In the eight key budget documents should be made public, in OBI2015 period, Vietnam has announced the additional Budget Documents available to Citizens and increase the complexity of the budget report for the period (quarterly report). However, the draft budget has yet to be announced. Moreover, the interim report (6 months) has not been considered Interim report according to international rules because there is no quantitative information on macroeconomic forecasts and financial forecasts for the next stage of the budget period. The state audit report is released later than international regulations (no later than 18 months after the end of financial year).
The Open Budget Survey uses internationally accepted criteria developedby multilateral organizations such as the International Monetary Fund (IMF), the Organisation for Economic Co-operation and Development (OECD), and the International Organisation of Supreme Audit Institutions (INTOSAI). It is a fact-based research instrument that assesses what occurs in practice through readily observable phenomena. The entire research process took approximately 18 months between March 2014 and September 2015 and involved about 300 experts in 102 countries. The Survey was revised somewhat from the 2012 version to reflct emerging developments in accepted good practice and to strengthen individual questions. A full discussion of these changes can be found in a technical note on the comparability of the Open Budget Index over time (see below).
Survey responses are typically supported by citations and comments. This may include a reference to a public document, an offial statement by the government, or comments from a face-to-face interview with a government offial or other knowledgeable party.
The Survey is compiled from a questionnaire completed for each country by independent budget experts who are not associated with the national government. Each country’s questionnaire is then independently reviewed by an anonymous expert who also has no association to government. In addition, IBP invites national governments to comment on the draft results from the Survey and considers these comments before fializing the Survey results.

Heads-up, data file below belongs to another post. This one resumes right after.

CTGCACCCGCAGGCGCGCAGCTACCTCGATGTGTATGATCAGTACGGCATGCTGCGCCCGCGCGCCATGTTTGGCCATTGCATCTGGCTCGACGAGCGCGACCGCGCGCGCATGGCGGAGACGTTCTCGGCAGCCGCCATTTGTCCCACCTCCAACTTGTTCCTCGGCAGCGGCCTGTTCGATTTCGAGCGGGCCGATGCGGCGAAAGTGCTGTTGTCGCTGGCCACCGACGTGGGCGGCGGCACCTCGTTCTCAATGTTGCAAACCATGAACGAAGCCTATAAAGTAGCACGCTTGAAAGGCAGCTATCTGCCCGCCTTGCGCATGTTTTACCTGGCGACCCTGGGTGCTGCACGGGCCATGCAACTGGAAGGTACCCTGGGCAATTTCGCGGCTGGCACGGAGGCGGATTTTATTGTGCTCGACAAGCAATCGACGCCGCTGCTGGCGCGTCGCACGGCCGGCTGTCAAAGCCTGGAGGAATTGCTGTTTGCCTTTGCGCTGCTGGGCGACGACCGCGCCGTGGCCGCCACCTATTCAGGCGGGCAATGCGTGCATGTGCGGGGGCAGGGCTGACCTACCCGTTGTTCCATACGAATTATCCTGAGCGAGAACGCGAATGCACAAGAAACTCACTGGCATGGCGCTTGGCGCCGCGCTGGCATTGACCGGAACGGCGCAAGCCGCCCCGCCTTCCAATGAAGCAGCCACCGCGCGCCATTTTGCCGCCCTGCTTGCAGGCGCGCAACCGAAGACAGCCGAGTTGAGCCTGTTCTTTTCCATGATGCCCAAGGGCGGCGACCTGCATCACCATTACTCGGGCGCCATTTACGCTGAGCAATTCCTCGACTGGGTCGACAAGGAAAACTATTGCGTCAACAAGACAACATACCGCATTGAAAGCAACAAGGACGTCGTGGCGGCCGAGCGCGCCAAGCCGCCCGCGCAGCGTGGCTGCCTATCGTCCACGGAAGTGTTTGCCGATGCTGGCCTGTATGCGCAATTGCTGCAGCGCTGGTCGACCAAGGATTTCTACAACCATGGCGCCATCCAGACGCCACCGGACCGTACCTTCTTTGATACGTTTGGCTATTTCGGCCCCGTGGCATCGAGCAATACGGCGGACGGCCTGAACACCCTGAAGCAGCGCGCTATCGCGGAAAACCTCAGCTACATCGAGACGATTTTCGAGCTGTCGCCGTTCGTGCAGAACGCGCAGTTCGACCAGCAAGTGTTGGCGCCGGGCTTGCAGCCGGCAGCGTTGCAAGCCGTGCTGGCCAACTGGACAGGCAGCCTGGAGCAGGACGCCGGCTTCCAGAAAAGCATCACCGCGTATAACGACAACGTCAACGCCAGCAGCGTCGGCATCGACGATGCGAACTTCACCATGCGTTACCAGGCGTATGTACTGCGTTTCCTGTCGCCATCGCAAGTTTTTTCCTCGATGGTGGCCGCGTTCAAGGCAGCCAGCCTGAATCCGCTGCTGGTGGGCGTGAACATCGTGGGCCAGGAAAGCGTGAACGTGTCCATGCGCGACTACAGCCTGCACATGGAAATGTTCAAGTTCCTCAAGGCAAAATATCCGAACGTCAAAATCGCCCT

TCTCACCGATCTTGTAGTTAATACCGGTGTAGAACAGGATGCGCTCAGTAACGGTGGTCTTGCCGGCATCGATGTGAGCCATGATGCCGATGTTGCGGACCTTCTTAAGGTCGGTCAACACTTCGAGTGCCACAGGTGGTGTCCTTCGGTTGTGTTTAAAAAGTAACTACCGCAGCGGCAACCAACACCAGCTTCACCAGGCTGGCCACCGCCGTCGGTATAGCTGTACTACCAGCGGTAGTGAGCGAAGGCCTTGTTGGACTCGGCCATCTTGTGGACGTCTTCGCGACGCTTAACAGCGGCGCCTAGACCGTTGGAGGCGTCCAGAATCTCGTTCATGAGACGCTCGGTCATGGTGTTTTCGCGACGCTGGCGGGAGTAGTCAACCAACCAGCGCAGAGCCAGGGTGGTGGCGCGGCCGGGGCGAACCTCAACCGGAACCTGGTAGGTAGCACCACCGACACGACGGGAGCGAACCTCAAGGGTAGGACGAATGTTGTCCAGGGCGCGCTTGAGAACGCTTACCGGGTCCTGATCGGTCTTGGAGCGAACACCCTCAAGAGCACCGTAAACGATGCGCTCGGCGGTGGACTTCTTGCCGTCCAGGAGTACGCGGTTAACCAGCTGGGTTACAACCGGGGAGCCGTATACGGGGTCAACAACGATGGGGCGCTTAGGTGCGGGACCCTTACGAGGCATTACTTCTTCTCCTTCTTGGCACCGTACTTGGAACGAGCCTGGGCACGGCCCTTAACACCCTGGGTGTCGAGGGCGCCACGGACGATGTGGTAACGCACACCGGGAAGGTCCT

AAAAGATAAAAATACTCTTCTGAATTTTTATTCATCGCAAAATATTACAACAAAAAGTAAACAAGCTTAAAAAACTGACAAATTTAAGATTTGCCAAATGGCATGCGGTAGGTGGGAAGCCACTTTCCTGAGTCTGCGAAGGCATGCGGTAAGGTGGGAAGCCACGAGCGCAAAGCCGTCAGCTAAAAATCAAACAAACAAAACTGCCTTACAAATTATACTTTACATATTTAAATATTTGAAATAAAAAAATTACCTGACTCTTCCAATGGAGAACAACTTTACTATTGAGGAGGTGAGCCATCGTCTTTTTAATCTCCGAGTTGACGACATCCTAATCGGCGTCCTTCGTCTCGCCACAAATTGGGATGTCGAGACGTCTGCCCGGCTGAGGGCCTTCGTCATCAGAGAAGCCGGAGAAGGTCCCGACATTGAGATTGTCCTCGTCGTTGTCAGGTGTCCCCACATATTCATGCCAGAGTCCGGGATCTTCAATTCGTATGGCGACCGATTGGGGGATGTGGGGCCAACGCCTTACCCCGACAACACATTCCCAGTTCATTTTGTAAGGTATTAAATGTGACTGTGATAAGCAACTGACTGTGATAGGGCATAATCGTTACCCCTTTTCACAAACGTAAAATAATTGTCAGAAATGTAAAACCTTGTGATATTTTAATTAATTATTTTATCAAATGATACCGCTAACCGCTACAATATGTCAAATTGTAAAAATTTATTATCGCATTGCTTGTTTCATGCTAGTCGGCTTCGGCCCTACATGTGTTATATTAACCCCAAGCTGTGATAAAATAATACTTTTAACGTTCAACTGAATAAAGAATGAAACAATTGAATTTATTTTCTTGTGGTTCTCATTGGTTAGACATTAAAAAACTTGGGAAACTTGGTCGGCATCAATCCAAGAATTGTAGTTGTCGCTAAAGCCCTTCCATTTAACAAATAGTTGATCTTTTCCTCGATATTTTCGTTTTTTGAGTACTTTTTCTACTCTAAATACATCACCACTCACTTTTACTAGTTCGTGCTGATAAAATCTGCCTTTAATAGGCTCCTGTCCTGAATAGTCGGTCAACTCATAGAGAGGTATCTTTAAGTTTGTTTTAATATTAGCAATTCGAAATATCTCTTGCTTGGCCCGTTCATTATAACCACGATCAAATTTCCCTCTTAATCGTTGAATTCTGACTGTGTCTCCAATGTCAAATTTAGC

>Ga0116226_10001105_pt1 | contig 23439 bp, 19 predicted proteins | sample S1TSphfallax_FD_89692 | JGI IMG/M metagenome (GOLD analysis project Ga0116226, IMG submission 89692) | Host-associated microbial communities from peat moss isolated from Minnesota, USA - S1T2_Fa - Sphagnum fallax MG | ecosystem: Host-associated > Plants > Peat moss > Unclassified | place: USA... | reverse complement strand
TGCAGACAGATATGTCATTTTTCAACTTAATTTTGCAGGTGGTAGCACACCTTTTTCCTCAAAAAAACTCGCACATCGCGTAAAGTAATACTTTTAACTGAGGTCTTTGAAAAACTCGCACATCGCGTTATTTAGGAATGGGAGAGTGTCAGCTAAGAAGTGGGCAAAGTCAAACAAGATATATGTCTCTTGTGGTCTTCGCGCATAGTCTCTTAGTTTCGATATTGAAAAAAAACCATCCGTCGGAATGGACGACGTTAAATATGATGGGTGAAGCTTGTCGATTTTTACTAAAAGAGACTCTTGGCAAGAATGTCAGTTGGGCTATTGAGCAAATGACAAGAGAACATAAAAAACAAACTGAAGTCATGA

See the full survey report for each period between 2006 and 2015 and the reports of 102 countries: www.openbudgetsurvey.org
To provide information to support for the activity “Planning for medium-term public investment” in the 2016-2020 period, Quang Tri province, a team led by the Economic-Budget Commission under the People’s Committee of Quang Tri province, with technical support by Professor Dang Hung Vo, Center for Development and Integration (CDI), non-governmental organizations in the budget transparency network (Oxfam, CECEM, ACDC, CEPEW, GPAR) has developed a set of criteria and processes to evaluate and select new investment projects at commune, district to provincial level under the method of preferential scoring. This is an activity within the framework of the project "Promoting transparency, accountability and the participation of people in managing the state budget" funded by the Delegation of the European Union (EC) and Oxfam.
The application of this tool is expected to help the authorities in Quang Tri Province understand the information relating to investment projects from the perspective of the needs and priorities of the people - those who will directly use and benefit from these works. Since then, the activities will help improve the efficiency in the use of investment projects as well as promoting openness and transparency and the participation of people in managing the state budget in Quang Tri province.
After the preparatory process from May 2015, in August 2015, in Quang Tri, the Economic - Budget Commission of the provincial People’s Committee has cooperated with the Centre for Development and Integration (CDI) to held the briefing at the villages, communes and districts in the province on the application of the evaluation process and the criteria for ranking list of the medium-term period public investment projects of 2016-2020. The specific application at the grassroot level in the province will also be implemented according to the plan right after the training session.